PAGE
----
MIT Conference on the digital economy, London post-show — Erik Brynjolfsson and Andrew McAfee

Erik Brynjolfsson and Andrew McAfee

MIT Sloan’s Erik Brynjolfsson and Andrew McAfee

Erik Brynjolfsson and Andrew McAfee speak with Dave Vellante and Stu Miniman from theCube for the live post-show to the MIT Conference on the Digital Economy: The Second Machine Age to wrap up the themes from the day, the takeaways, and the questions that still need to be answered.

MIT Initiative on the Digital Economy: http://mitsloan.mit.edu/ide/

On April 10, 2015, the MIT Digital Economy Conference: The Second Machine Age, led by Erik Brynjolfsson, director of the Initiative on the Digital Economy, and Andrew McAfee, co-director of the Initiative on the Digital Economy, featured a series of discussions that highlight MIT’s role in both understanding and shaping our increasingly digital world.

Erik Brynjolfsson is the Schussel Family Professor of Management Science, a Professor of Information Technology, and the Director of the MIT Center for Digital Business at the MIT Sloan School of Management. 

Andrew McAfee is a principal research scientist at the MIT Center for Digital Business.

Clearing houses could be the next source of chaos — Simon Johnson

MIT Sloan Prof. Simon Johnson

From The Financial Times

Financial shadows are dangerous. Even more dangerous are interactions between poorly understood shadows and essential financial intermediation activities. And most dangerous is when officials and private sector executives encourage a class of transactions that supposedly provide modest risk mitigation, while really building a disguised form of systemic risk on a grand scale.

It was not mounting losses at Countrywide, the failure of Lehman Brothers or the imminent collapse of AIG that spelt disaster in September 2008. It was the connections between those lightly regulated businesses and Citigroup, Bank of America, Goldman Sachs, Société Générale, Barclays, UBS and Deutsche Bank.

Where is the next generation of systemic risk hiding in plain sight? Look carefully at central clearing counterparties, or clearing houses, which are expanding due to the post-crisis requirement that standardised swaps – derivative transactions, including credit default swaps, that have standard terms along important dimensions – be cleared centrally.

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MIT Conference on the digital economy, London post-show — Jean-Jacques Degroof

Jean-Jacques Degroof, SF , PhD '02

Jean-Jacques Degroof, SF , PhD ’02

MIT Sloan alumnus, Jean-Jacques Degroof, SF ’93, PhD ’02, sits down with Dave Vellante and Stu Miniman from theCube for the live post-show to the MIT Conference on the Digital Economy: The Second Machine Age to get his take on the day’s talks.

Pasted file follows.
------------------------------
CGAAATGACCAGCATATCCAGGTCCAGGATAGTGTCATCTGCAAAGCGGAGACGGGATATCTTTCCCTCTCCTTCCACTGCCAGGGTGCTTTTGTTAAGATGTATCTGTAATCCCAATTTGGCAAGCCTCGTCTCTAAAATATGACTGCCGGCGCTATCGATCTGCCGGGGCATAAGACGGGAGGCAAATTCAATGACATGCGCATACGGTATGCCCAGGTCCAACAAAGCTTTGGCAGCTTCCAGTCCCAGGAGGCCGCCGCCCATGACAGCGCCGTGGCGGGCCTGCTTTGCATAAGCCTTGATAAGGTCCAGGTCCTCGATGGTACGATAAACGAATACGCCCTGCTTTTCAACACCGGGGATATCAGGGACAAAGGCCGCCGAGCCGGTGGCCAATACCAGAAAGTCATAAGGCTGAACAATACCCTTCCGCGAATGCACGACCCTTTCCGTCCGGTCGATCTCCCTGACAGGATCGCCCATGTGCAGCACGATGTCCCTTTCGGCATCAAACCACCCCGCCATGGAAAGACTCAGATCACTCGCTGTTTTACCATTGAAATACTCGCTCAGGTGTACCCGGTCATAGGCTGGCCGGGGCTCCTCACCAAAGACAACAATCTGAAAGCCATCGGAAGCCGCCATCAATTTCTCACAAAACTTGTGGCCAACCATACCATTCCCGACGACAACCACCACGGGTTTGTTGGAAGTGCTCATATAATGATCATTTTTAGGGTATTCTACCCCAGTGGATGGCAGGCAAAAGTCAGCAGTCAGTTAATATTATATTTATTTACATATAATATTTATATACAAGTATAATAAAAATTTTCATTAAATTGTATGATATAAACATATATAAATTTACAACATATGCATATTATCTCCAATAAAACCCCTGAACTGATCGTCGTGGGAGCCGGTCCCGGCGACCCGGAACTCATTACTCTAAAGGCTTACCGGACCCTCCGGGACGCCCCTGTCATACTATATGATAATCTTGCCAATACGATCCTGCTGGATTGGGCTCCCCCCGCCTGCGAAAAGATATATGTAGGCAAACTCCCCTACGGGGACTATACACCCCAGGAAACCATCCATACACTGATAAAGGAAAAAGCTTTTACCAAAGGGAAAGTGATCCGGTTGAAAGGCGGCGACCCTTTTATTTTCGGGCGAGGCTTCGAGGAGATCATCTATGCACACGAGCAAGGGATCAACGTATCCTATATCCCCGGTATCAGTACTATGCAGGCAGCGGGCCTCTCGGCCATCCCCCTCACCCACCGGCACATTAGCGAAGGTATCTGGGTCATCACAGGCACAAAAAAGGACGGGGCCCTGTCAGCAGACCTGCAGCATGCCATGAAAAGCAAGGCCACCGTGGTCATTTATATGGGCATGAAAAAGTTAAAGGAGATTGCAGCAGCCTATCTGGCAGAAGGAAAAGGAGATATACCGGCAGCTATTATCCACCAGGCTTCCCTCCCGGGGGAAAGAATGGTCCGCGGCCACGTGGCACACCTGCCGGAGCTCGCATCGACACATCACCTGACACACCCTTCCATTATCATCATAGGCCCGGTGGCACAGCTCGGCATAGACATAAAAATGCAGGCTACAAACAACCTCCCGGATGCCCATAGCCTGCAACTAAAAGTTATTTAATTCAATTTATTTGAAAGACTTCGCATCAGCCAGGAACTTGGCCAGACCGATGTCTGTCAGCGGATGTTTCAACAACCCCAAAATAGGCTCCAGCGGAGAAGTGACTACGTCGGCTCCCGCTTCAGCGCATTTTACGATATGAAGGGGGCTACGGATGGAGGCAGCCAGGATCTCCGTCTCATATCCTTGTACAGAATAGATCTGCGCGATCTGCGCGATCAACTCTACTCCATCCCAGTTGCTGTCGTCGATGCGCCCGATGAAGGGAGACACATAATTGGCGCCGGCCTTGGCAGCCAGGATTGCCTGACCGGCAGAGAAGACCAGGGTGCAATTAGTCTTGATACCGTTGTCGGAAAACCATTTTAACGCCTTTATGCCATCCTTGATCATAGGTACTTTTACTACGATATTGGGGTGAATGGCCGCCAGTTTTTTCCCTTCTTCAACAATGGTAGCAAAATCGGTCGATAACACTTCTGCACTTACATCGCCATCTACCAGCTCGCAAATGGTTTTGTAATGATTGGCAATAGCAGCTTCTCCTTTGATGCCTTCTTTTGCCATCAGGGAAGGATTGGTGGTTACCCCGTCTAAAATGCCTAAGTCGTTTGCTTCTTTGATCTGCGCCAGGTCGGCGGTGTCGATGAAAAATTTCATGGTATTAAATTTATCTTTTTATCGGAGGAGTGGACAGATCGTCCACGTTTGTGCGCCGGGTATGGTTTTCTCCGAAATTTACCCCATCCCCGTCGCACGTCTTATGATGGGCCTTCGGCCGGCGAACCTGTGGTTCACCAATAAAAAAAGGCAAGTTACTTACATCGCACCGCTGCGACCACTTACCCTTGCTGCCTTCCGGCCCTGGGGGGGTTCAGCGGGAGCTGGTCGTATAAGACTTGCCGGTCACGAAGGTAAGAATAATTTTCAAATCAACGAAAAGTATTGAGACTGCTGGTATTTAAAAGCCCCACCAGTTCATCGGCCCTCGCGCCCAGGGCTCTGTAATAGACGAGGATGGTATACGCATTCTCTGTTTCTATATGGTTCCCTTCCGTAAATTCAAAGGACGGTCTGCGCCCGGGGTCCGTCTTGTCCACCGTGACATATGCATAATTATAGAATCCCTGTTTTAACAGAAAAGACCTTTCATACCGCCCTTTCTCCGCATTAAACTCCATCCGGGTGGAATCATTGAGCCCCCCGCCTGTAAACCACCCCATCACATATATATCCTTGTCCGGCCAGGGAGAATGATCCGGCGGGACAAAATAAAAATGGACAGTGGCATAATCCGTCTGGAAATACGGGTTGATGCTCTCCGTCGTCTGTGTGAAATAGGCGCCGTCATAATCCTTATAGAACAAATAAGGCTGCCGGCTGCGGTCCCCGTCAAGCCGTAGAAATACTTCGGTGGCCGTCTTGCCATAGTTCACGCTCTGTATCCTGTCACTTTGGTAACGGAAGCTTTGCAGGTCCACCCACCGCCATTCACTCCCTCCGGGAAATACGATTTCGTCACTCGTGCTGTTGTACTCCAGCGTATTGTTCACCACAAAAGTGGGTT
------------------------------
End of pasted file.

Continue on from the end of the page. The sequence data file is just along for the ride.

MIT Initiative on the Digital Economy: http://mitsloan.mit.edu/ide/

On April 10, 2015, the MIT Digital Economy Conference: The Second Machine Age, led by Erik Brynjolfsson, director of the Initiative on the Digital Economy, and Andrew McAfee, co-director of the Initiative on the Digital Economy, featured a series of discussions that highlight MIT’s role in both understanding and shaping our increasingly digital world.

Jean-Jacques Degroof, SF, PhD ’02, is an MIT Sloan alumnus. 

The Taxi-Meter effect: Why do consumers hate paying by the mile or the minute so much? — Catherine Tucker

MIT Sloan Professor Catherine Tucker

MIT Sloan Professor Catherine Tucker

From Slate

When I get a taxi for the 15-minute ride from my office to the airport, I have two choices. I can hail a cab on the street, and pay a metered fare for the 4.6-mile trip. Or I can walk to the local Marriott and pay a fixed fee of $31.50.

Truthfully, I’m always a lot happier paying the fixed fee. I’m happier even though it probably costs more in the end. (A congestion-free trip on the meter comes out to about $26.) Sitting in a cab watching the meter tick up wrenches my gut: Every eighth of a mile, there goes another 45 cents—tick … tick … tick.

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The arrogance of the disciplinarians — Roberto Rigobon

MIT Sloan Professor Roberto Rigobon

MIT Sloan Professor Roberto Rigobon

From The Hill

People love to use moral hazard as an excuse to inflict pain on others. So do governments, as we are seeing as the European Union once again threatens Greece with severe measures for that nation’s failure to fully implement the EU’s harsh austerity measures. The argument is extraordinarily simple: if a country cannot discipline itself, then we will teach it discipline through financial lashes. After all, didn’t Greece bring this pain on itself?

A similar mindset drove debt restructuring in Argentina in 2001. The U.S. treasury wanted to make Argentina an example for the whole Latin American region: If Argentina did not reduce its fiscal deficit to zero as promised, the argument went, the nation would deserve to suffer and the government would need to go. Indeed, Argentina did not reduce its deficit to zero, but it got it down to 0.6 percent in the third quarter of 2001. This effort by the Argentinean government was, unfortunately, unaccompanied by similar efforts in its provinces, but still, it was a massive success. But not to the enforcers, who basically said the efforts were not good enough.

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